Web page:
Eight vols. 8vo, orig. wrappers, orig. stitching. [China]: 1853.
Rare copy of a commercial edition of a historiographical work. The “twenty-two histories” of the title refer to the so-called dynastic or standard histories (zhengshi 正史), a retrospective bibliographical category encompassing books written between the early first century CE and the Mingshi 明史 [History of the Ming] from the 18th century. Both the scope and the format of the histories made them inaccessible to readers into the late imperial period, which motivated commercial abridgments such as our book. “Despite the much greater availability of the Histories during and after the seventeenth century, they still remained expensive, especially to poor young scholars…Even as late as the 1840s, one poor scholar…acquire[d] not a set of the 24 Histories (then available), but a complete set of the 17 Histories in Canton…Half a century later the situation was no better, despite the fact that lithography had been introduced in Shanghai and other major cities” (Wilkinson, Chinese History, 636-39).
This state of affairs explains why a book like Tao’s Comprehensive Edition of the Twenty-Two Histories would have found a receptive readership. The book’s contents show that it catered to students. At the beginning of the book, a “jingle on the dynastic names throughout the ages” (lidai guohao ge 歷代國號歌), gives a brief narrative account of the succession of various rulers and imperial houses from earliest times to the writer’s own day, in seven-syllable rhymed couplets. In a similar didactic vein, for each dynasty there is a “general discussion” (zonglun 總論) intended to give the reader an overview of the period in question. Tao’s Preface is dated 1831 (Daoguang 11). We can find no information about the author’s life.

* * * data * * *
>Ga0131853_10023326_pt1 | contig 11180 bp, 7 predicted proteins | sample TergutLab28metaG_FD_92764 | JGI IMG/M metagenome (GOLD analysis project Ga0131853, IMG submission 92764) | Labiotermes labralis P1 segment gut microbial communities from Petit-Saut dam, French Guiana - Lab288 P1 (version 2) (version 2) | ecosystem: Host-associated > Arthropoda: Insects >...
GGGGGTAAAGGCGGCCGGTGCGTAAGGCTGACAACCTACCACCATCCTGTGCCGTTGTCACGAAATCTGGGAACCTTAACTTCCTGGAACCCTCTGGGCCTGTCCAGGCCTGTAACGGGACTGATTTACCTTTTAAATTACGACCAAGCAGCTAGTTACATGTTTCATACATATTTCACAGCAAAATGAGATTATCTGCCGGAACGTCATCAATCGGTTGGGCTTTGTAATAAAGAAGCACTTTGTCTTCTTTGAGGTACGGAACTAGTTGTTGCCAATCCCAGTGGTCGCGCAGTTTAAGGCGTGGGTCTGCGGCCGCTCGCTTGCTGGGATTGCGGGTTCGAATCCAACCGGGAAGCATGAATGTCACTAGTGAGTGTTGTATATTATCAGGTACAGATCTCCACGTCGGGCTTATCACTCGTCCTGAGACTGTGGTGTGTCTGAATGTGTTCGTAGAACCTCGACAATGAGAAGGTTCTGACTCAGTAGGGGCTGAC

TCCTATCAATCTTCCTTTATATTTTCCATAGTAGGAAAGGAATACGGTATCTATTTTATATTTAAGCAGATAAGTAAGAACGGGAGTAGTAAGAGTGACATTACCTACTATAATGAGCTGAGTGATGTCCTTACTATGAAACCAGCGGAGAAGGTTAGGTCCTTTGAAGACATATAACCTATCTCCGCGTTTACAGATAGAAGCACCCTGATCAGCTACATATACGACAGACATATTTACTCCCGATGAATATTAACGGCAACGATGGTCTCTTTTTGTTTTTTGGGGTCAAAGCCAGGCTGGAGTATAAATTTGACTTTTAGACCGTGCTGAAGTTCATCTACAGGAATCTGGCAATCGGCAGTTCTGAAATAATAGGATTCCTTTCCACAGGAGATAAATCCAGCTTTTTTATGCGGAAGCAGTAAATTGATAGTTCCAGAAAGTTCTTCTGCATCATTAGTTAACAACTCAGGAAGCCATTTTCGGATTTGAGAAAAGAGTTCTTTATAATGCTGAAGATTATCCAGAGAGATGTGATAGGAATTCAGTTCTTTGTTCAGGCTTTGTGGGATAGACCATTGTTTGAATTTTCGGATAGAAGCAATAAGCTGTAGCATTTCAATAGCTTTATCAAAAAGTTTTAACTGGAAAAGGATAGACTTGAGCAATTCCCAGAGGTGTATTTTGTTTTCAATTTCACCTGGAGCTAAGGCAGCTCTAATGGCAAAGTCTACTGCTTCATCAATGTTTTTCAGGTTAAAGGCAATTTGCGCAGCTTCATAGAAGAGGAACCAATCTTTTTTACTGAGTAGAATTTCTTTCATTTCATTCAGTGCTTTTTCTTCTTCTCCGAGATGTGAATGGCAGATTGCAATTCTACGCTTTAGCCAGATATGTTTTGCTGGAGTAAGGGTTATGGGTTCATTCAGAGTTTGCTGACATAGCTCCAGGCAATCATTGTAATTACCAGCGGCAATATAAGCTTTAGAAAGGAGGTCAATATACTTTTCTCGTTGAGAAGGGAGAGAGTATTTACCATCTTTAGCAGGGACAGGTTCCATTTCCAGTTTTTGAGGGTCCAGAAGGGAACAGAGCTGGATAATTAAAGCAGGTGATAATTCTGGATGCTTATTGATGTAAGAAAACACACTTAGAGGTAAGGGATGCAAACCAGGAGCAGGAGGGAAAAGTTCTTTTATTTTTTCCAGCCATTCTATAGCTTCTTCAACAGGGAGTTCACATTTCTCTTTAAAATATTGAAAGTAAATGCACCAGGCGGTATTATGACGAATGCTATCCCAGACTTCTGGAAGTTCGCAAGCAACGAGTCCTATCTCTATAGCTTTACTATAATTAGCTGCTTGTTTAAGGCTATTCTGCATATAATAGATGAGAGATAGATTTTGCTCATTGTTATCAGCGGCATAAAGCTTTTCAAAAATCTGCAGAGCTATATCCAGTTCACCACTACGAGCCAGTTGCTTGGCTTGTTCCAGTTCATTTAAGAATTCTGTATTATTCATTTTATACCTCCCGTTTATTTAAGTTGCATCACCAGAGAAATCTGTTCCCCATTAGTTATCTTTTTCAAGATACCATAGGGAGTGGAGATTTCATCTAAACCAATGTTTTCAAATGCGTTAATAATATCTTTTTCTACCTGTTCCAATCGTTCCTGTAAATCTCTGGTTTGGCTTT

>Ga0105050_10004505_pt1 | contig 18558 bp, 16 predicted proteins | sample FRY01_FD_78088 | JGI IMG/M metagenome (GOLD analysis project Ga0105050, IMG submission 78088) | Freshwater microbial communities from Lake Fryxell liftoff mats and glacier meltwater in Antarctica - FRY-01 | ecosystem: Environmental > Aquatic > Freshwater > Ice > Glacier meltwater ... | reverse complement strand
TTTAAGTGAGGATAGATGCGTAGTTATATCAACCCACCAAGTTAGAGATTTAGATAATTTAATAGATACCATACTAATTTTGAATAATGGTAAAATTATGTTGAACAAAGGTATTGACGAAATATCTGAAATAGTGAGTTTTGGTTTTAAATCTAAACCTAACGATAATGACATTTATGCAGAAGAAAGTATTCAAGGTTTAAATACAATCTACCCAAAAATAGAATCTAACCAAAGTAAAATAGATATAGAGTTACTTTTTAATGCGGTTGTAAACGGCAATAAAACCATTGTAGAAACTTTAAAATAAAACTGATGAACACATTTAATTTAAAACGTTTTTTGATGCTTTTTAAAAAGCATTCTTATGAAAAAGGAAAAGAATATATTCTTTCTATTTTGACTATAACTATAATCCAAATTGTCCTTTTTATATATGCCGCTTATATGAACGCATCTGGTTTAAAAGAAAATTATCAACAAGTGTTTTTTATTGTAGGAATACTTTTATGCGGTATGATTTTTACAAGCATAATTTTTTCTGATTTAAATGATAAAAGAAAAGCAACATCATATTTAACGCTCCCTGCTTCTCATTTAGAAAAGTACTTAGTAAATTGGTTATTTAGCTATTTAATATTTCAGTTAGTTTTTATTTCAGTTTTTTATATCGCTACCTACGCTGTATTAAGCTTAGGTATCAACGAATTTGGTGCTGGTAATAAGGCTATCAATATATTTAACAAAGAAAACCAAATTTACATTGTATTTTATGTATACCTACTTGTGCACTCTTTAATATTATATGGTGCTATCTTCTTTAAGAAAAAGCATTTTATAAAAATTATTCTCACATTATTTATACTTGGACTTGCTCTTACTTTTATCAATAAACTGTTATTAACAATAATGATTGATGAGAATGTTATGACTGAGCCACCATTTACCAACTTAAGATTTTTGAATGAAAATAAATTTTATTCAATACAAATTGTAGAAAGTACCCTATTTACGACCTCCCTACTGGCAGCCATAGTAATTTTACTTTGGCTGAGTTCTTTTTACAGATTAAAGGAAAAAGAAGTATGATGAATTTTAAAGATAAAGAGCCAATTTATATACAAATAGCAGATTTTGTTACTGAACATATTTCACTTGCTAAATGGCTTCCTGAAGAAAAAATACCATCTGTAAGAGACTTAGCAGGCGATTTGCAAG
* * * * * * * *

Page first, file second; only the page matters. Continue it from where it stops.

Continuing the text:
Fine set, preserved in a hantao.
Wilkinson, Endymion. Chinese History: A New Manual. Cambridge, Mass.: Harvard University Asia Center, 2013.
Item ID: 9800